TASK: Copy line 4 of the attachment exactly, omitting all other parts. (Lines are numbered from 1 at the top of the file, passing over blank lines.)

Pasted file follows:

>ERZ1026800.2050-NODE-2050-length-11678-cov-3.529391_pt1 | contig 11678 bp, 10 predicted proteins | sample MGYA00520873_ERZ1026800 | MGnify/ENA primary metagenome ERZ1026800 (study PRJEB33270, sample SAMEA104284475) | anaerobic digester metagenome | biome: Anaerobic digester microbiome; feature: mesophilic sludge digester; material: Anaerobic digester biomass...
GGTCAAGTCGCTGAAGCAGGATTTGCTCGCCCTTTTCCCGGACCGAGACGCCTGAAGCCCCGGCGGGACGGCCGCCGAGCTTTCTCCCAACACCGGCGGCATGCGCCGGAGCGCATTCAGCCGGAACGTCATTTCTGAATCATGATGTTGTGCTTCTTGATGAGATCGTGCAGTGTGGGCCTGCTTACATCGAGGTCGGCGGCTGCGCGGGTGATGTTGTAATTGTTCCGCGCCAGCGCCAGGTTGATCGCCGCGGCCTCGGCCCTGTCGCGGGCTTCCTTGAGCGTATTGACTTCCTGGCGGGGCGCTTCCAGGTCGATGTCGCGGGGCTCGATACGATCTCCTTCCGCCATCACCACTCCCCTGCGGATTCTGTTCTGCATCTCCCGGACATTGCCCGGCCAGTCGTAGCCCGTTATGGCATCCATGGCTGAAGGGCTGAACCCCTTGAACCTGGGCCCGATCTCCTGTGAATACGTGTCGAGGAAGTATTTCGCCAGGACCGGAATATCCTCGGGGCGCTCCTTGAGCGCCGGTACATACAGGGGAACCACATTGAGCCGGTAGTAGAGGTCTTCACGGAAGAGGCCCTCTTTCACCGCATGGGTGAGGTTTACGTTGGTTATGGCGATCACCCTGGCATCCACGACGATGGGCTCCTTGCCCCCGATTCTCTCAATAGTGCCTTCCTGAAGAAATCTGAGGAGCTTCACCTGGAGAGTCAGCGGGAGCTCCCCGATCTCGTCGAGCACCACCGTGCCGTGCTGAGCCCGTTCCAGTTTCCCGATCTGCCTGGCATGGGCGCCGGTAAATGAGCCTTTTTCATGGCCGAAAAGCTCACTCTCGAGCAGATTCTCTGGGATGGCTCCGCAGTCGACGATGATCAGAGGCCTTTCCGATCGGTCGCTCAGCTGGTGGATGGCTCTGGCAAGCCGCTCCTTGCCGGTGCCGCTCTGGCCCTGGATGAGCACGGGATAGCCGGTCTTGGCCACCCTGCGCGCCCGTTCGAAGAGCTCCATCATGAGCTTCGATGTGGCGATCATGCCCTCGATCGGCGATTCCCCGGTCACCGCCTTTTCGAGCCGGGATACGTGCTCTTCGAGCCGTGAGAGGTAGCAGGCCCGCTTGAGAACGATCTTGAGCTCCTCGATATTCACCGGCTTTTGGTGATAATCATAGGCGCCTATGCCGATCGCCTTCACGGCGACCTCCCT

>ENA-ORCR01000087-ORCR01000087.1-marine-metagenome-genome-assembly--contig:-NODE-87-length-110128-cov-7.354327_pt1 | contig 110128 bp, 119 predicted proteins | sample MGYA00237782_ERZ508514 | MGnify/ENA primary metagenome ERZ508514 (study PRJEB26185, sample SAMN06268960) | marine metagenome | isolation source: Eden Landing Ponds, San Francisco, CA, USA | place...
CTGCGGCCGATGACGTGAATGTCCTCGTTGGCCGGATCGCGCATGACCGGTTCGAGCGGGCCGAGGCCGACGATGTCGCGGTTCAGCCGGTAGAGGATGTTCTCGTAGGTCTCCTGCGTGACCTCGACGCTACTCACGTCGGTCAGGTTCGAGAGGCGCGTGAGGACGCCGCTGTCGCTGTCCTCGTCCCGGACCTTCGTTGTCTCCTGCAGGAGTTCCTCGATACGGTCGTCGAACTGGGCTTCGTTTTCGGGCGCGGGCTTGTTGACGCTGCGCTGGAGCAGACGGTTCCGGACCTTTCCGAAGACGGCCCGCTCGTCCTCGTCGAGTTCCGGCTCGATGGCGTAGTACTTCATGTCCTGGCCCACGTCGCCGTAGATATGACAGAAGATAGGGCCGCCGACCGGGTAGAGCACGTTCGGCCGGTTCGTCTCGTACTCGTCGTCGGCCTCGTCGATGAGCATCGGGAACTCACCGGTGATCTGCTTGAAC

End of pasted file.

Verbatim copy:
CTGCGGCCGATGACGTGAATGTCCTCGTTGGCCGGATCGCGCATGACCGGTTCGAGCGGGCCGAGGCCGACGATGTCGCGGTTCAGCCGGTAGAGGATGTTCTCGTAGGTCTCCTGCGTGACCTCGACGCTACTCACGTCGGTCAGGTTCGAGAGGCGCGTGAGGACGCCGCTGTCGCTGTCCTCGTCCCGGACCTTCGTTGTCTCCTGCAGGAGTTCCTCGATACGGTCGTCGAACTGGGCTTCGTTTTCGGGCGCGGGCTTGTTGACGCTGCGCTGGAGCAGACGGTTCCGGACCTTTCCGAAGACGGCCCGCTCGTCCTCGTCGAGTTCCGGCTCGATGGCGTAGTACTTCATGTCCTGGCCCACGTCGCCGTAGATATGACAGAAGATAGGGCCGCCGACCGGGTAGAGCACGTTCGGCCGGTTCGTCTCGTACTCGTCGTCGGCCTCGTCGATGAGCATCGGGAACTCACCGGTGATCTGCTTGAAC